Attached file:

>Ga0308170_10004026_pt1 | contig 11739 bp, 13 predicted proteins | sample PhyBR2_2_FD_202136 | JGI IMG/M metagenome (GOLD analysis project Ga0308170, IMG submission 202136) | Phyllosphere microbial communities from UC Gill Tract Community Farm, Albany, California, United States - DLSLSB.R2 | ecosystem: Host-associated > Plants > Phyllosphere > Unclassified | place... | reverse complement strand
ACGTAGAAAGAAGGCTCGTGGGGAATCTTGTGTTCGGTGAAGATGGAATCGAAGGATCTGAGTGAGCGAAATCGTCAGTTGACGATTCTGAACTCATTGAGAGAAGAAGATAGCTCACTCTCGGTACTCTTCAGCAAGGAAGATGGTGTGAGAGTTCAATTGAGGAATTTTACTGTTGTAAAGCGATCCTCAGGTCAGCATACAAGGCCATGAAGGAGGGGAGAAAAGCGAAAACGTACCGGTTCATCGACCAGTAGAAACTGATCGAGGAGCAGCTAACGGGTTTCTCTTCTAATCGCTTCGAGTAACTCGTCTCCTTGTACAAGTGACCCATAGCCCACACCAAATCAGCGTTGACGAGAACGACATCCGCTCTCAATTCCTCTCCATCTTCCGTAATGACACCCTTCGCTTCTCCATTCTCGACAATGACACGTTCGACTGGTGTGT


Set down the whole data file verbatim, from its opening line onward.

>Ga0308170_10004026_pt1 | contig 11739 bp, 13 predicted proteins | sample PhyBR2_2_FD_202136 | JGI IMG/M metagenome (GOLD analysis project Ga0308170, IMG submission 202136) | Phyllosphere microbial communities from UC Gill Tract Community Farm, Albany, California, United States - DLSLSB.R2 | ecosystem: Host-associated > Plants > Phyllosphere > Unclassified | place... | reverse complement strand
ACGTAGAAAGAAGGCTCGTGGGGAATCTTGTGTTCGGTGAAGATGGAATCGAAGGATCTGAGTGAGCGAAATCGTCAGTTGACGATTCTGAACTCATTGAGAGAAGAAGATAGCTCACTCTCGGTACTCTTCAGCAAGGAAGATGGTGTGAGAGTTCAATTGAGGAATTTTACTGTTGTAAAGCGATCCTCAGGTCAGCATACAAGGCCATGAAGGAGGGGAGAAAAGCGAAAACGTACCGGTTCATCGACCAGTAGAAACTGATCGAGGAGCAGCTAACGGGTTTCTCTTCTAATCGCTTCGAGTAACTCGTCTCCTTGTACAAGTGACCCATAGCCCACACCAAATCAGCGTTGACGAGAACGACATCCGCTCTCAATTCCTCTCCATCTTCCGTAATGACACCCTTCGCTTCTCCATTCTCGACAATGACACGTTCGACTGGTGTGT